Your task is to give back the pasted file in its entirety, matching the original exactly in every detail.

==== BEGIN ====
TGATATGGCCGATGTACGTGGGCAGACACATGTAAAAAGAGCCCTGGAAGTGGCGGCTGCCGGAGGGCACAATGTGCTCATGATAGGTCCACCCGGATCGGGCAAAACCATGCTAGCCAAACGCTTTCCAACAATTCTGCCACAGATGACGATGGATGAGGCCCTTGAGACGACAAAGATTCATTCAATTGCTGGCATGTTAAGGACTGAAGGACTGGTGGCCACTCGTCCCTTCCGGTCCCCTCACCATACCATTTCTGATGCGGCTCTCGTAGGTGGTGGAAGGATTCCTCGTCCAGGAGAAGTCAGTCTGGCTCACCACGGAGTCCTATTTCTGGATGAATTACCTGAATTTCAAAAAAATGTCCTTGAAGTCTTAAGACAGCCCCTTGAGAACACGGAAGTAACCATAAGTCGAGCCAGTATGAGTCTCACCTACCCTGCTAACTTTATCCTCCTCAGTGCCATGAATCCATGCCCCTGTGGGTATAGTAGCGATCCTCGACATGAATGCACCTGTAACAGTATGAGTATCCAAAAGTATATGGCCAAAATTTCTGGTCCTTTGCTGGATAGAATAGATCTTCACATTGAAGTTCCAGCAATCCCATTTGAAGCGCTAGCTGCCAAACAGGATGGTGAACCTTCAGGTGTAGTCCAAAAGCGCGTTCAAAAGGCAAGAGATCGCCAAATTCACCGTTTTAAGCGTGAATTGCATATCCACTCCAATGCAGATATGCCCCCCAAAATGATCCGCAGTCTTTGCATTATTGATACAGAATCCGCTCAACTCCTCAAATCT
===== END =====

TGATATGGCCGATGTACGTGGGCAGACACATGTAAAAAGAGCCCTGGAAGTGGCGGCTGCCGGAGGGCACAATGTGCTCATGATAGGTCCACCCGGATCGGGCAAAACCATGCTAGCCAAACGCTTTCCAACAATTCTGCCACAGATGACGATGGATGAGGCCCTTGAGACGACAAAGATTCATTCAATTGCTGGCATGTTAAGGACTGAAGGACTGGTGGCCACTCGTCCCTTCCGGTCCCCTCACCATACCATTTCTGATGCGGCTCTCGTAGGTGGTGGAAGGATTCCTCGTCCAGGAGAAGTCAGTCTGGCTCACCACGGAGTCCTATTTCTGGATGAATTACCTGAATTTCAAAAAAATGTCCTTGAAGTCTTAAGACAGCCCCTTGAGAACACGGAAGTAACCATAAGTCGAGCCAGTATGAGTCTCACCTACCCTGCTAACTTTATCCTCCTCAGTGCCATGAATCCATGCCCCTGTGGGTATAGTAGCGATCCTCGACATGAATGCACCTGTAACAGTATGAGTATCCAAAAGTATATGGCCAAAATTTCTGGTCCTTTGCTGGATAGAATAGATCTTCACATTGAAGTTCCAGCAATCCCATTTGAAGCGCTAGCTGCCAAACAGGATGGTGAACCTTCAGGTGTAGTCCAAAAGCGCGTTCAAAAGGCAAGAGATCGCCAAATTCACCGTTTTAAGCGTGAATTGCATATCCACTCCAATGCAGATATGCCCCCCAAAATGATCCGCAGTCTTTGCATTATTGATACAGAATCCGCTCAACTCCTCAAATCT